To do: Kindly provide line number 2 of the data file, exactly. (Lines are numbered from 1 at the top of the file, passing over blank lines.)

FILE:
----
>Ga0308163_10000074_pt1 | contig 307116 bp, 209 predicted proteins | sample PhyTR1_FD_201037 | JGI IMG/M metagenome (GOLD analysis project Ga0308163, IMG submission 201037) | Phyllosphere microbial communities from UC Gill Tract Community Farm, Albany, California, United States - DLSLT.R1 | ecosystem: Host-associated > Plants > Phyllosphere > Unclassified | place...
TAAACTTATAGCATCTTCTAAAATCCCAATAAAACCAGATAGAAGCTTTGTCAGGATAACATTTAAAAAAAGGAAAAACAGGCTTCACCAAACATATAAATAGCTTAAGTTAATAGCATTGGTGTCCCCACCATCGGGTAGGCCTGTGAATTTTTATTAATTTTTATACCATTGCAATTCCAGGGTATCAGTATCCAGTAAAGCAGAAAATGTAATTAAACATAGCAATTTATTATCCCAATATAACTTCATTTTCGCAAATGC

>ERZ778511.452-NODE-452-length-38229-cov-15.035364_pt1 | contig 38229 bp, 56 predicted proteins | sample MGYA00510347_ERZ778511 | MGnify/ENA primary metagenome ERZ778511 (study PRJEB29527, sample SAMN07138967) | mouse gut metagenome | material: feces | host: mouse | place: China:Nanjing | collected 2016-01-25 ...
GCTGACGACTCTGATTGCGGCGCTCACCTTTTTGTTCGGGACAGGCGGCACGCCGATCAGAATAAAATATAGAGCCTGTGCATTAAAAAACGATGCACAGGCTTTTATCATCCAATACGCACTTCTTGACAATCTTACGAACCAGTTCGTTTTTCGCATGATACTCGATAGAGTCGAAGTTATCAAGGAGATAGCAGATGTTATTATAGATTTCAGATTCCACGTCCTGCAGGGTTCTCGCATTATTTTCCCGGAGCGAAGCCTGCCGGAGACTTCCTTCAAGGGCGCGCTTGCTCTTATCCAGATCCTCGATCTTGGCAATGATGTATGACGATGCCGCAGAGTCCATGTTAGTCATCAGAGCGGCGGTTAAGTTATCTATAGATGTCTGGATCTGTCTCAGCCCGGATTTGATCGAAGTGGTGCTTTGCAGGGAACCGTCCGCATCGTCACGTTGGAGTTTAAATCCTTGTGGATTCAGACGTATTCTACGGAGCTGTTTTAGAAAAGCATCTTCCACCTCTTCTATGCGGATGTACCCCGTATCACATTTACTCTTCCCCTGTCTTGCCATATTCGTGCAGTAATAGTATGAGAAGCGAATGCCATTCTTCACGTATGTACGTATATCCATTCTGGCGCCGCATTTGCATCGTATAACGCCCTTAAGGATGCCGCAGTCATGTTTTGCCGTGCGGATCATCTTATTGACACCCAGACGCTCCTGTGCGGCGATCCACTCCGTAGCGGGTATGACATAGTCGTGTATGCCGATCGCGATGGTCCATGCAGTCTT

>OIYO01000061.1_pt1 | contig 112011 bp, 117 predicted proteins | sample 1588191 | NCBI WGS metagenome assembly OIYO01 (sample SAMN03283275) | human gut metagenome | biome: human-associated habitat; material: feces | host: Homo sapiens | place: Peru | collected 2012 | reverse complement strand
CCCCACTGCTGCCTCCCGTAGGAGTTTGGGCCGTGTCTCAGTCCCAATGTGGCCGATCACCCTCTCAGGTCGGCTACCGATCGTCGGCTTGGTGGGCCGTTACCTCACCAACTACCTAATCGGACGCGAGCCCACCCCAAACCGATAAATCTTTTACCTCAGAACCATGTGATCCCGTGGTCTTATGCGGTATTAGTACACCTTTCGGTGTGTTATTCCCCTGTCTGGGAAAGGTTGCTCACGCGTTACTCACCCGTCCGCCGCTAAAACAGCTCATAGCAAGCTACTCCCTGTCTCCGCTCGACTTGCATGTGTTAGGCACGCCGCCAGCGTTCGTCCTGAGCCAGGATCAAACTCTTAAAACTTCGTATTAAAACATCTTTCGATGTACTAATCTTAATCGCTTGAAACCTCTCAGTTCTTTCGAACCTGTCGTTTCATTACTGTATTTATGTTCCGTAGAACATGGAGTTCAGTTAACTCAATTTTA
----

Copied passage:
TAAACTTATAGCATCTTCTAAAATCCCAATAAAACCAGATAGAAGCTTTGTCAGGATAACATTTAAAAAAAGGAAAAACAGGCTTCACCAAACATATAAATAGCTTAAGTTAATAGCATTGGTGTCCCCACCATCGGGTAGGCCTGTGAATTTTTATTAATTTTTATACCATTGCAATTCCAGGGTATCAGTATCCAGTAAAGCAGAAAATGTAATTAAACATAGCAATTTATTATCCCAATATAACTTCATTTTCGCAAATGC